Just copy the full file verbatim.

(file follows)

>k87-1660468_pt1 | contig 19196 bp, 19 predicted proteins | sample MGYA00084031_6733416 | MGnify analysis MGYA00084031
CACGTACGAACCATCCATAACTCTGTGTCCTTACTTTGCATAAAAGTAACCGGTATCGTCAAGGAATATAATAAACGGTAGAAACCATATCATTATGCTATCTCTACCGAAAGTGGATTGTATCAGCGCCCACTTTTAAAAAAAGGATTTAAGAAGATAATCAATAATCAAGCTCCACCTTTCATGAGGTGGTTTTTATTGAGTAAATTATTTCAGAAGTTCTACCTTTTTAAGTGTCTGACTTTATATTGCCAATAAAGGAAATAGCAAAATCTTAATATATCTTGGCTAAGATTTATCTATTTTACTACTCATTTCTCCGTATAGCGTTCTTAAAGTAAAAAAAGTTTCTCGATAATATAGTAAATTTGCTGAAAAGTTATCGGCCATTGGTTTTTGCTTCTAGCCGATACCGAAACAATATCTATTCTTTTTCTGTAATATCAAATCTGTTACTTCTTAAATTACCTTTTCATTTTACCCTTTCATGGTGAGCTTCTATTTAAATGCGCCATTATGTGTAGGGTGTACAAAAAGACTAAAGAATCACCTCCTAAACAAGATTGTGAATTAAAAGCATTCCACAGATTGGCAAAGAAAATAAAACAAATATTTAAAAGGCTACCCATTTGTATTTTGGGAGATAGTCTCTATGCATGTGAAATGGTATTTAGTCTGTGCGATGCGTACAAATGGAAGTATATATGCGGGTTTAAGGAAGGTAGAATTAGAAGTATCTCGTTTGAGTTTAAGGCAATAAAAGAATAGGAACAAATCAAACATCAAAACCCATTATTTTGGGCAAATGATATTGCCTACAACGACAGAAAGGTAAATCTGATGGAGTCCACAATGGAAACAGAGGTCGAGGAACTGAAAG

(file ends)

>k87-1660468_pt1 | contig 19196 bp, 19 predicted proteins | sample MGYA00084031_6733416 | MGnify analysis MGYA00084031
CACGTACGAACCATCCATAACTCTGTGTCCTTACTTTGCATAAAAGTAACCGGTATCGTCAAGGAATATAATAAACGGTAGAAACCATATCATTATGCTATCTCTACCGAAAGTGGATTGTATCAGCGCCCACTTTTAAAAAAAGGATTTAAGAAGATAATCAATAATCAAGCTCCACCTTTCATGAGGTGGTTTTTATTGAGTAAATTATTTCAGAAGTTCTACCTTTTTAAGTGTCTGACTTTATATTGCCAATAAAGGAAATAGCAAAATCTTAATATATCTTGGCTAAGATTTATCTATTTTACTACTCATTTCTCCGTATAGCGTTCTTAAAGTAAAAAAAGTTTCTCGATAATATAGTAAATTTGCTGAAAAGTTATCGGCCATTGGTTTTTGCTTCTAGCCGATACCGAAACAATATCTATTCTTTTTCTGTAATATCAAATCTGTTACTTCTTAAATTACCTTTTCATTTTACCCTTTCATGGTGAGCTTCTATTTAAATGCGCCATTATGTGTAGGGTGTACAAAAAGACTAAAGAATCACCTCCTAAACAAGATTGTGAATTAAAAGCATTCCACAGATTGGCAAAGAAAATAAAACAAATATTTAAAAGGCTACCCATTTGTATTTTGGGAGATAGTCTCTATGCATGTGAAATGGTATTTAGTCTGTGCGATGCGTACAAATGGAAGTATATATGCGGGTTTAAGGAAGGTAGAATTAGAAGTATCTCGTTTGAGTTTAAGGCAATAAAAGAATAGGAACAAATCAAACATCAAAACCCATTATTTTGGGCAAATGATATTGCCTACAACGACAGAAAGGTAAATCTGATGGAGTCCACAATGGAAACAGAGGTCGAGGAACTGAAAG